To assist in this process, a Labor Government will fund the Small Business Ombudsman to provide an initial assessment on whether a private litigant is likely to be granted a no adverse cost order. The representatives of small business private litigants will be able to submit their proposal to the Ombudsman and receive a professional opinion on the likelihood of success. While this will not be legally binding, the Ombudsman will assist small businesses better understand their prospects of successful action under the Competition and Consumer Act.

The Small Business Ombudsman is there to assist and stick up for smaller business interests. This role will help facilitate public good through private litigation.

This is practical change for small businesses and is in the public interest. By allowing private litigants to better bring action under the Competition and Consumer Act, anti-competitive behaviour by powerful interests will be better mitigated, helping to support Australia’s competition policy framework. This is a modest, sensible proposal to provide some support for small businesses without damaging competition in the process. Support from the Small Business Ombudsman has been costed by the Parliamentary Budget Office at $1 million over two years. Aside from this modest extra resourcing for the Small Business Ombudsman, this proposal will not have any other financial implications for the commonwealth.

This contrasts starkly with alternative options. Some in the small business community have called for an “effects test”, a broad change to the Competition and Consumer Act recommended in the Harper Review. This change would mean a business would have to consider the effect of their day to day business decisions on competition. A marketing manager should be not wondering if their latest sales campaign will ‘effect’ competition but how it will help the business grow and expand. A CEO needs to focus on strategic growth and look into the long-term, not fighting off litigation because a new multi-million investment in regional Australia threatens established businesses.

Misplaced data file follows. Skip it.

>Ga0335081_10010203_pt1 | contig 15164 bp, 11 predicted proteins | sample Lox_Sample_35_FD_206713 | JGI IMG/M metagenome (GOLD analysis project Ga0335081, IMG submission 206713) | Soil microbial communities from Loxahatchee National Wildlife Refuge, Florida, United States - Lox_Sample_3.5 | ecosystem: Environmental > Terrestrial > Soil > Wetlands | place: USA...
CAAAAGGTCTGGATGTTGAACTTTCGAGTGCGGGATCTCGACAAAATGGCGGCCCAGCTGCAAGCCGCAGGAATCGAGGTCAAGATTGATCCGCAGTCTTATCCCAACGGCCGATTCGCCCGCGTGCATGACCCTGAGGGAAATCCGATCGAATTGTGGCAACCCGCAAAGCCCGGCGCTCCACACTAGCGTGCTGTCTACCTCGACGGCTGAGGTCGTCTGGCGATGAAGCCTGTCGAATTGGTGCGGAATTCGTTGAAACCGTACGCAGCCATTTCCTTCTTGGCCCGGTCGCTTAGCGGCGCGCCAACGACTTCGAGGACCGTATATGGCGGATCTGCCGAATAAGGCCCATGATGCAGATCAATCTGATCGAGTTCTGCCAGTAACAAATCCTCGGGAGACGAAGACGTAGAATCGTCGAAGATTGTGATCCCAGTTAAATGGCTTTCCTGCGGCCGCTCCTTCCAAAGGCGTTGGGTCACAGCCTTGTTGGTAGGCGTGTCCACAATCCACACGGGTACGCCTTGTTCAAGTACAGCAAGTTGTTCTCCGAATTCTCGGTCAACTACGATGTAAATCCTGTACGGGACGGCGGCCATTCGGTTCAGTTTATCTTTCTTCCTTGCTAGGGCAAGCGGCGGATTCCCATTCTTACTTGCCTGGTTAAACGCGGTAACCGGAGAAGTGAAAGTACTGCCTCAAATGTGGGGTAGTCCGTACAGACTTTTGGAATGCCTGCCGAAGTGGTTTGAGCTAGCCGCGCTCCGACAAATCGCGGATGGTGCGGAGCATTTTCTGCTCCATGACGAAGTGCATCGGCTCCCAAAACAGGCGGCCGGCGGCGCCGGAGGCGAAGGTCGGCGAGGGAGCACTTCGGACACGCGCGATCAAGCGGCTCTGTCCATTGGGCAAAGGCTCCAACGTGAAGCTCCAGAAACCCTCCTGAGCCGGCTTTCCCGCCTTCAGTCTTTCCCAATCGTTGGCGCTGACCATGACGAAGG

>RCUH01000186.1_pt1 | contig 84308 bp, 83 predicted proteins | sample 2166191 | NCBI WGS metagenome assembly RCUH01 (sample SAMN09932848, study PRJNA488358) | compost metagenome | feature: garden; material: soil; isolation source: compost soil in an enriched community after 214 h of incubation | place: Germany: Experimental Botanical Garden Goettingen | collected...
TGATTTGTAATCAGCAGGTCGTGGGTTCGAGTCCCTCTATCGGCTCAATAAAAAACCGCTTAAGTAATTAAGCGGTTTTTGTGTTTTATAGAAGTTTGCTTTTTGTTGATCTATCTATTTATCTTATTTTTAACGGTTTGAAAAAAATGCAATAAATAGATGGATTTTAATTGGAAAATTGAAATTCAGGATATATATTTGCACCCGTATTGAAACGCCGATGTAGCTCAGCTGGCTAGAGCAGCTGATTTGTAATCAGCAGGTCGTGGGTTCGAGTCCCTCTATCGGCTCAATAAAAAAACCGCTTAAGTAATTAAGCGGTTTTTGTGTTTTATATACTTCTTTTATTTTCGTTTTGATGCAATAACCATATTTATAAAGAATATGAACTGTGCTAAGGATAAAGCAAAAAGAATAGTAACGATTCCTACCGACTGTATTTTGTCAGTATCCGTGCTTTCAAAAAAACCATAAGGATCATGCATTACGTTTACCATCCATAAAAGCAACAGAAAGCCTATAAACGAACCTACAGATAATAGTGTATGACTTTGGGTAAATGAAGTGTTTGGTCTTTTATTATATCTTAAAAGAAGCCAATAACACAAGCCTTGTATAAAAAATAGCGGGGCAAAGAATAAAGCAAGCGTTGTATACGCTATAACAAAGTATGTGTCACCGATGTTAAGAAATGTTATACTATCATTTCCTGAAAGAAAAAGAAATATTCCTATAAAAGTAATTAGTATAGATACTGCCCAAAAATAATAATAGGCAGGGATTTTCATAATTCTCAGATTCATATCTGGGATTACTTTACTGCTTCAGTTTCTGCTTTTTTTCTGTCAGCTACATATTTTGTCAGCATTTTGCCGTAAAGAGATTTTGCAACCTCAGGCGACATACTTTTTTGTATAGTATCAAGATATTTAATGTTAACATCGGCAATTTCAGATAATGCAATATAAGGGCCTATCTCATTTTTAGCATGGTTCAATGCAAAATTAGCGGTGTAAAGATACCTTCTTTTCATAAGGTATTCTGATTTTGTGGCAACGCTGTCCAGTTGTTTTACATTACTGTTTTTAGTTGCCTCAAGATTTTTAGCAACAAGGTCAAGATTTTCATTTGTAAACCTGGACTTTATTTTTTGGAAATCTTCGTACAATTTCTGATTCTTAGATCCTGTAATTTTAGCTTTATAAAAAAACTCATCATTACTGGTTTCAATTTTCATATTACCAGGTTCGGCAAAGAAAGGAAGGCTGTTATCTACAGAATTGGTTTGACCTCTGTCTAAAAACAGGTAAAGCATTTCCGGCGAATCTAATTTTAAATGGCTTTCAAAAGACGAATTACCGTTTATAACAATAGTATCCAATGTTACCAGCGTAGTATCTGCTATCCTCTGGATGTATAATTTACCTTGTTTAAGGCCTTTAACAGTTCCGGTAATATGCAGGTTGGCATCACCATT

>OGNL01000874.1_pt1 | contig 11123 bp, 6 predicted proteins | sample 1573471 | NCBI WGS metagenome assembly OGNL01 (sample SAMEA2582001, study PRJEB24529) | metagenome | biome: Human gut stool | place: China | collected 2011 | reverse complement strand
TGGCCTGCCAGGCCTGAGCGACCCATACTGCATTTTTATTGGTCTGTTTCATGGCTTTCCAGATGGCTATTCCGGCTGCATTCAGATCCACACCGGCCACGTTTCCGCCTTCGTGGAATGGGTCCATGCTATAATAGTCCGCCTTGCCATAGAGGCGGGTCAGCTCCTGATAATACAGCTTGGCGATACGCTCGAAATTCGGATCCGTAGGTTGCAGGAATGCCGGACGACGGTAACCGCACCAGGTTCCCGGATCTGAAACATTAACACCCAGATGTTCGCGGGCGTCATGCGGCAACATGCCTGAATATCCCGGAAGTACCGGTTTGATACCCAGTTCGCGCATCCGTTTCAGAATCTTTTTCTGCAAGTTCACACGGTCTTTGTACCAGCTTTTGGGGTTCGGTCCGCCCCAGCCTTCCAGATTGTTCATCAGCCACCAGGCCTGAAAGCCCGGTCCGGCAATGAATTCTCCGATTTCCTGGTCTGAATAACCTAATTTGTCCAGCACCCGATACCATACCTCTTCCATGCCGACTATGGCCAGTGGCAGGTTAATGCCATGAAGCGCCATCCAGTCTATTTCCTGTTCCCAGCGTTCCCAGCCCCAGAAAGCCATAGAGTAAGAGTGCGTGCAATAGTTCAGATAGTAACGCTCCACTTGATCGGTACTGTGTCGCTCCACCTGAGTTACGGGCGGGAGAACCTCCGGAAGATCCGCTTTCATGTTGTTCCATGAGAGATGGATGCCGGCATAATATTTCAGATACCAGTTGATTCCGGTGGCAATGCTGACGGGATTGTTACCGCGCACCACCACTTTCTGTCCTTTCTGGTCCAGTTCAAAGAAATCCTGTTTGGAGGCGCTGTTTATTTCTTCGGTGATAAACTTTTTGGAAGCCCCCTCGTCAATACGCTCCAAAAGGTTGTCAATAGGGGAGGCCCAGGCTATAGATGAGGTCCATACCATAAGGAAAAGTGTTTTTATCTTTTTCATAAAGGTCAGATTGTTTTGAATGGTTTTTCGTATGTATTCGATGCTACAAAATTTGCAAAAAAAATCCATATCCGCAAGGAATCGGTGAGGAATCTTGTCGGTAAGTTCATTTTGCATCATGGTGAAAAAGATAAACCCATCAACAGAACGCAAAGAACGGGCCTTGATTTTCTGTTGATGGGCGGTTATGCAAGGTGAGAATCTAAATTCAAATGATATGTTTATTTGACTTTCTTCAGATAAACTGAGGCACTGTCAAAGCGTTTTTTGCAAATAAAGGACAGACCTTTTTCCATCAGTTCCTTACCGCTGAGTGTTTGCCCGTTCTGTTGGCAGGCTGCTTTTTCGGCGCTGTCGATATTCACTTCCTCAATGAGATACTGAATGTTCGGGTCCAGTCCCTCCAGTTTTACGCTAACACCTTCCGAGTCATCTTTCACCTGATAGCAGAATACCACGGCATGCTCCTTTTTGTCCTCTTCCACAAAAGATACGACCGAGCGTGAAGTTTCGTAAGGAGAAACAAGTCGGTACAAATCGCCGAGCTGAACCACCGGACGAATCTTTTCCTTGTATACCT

This is dangerous economic policy that will lead to uncertainty across the economy, potentially adding substantial costs to every single transaction of which millions occur each day.

The combination of allowing for ‘no adverse cost orders’ and supporting the Small Business Ombudsman to help businesses, reduces part of the financial impact and uncertainty of private litigation under the Competition and Consumer Act.

Next steps

There are several implementation questions that will inform how this policy will shape the use of private litigation under the Competition and Consumer Act. If elected, Labor will consult with the small business community on how best to implement this policy. For example, the appropriate thresholds for assistance and eligibility for no adverse cost orders. Labor will ensure the practical elements of how best to assist potential private litigants will be fully considered.

Financial Implications:







Access to Justice for Small Business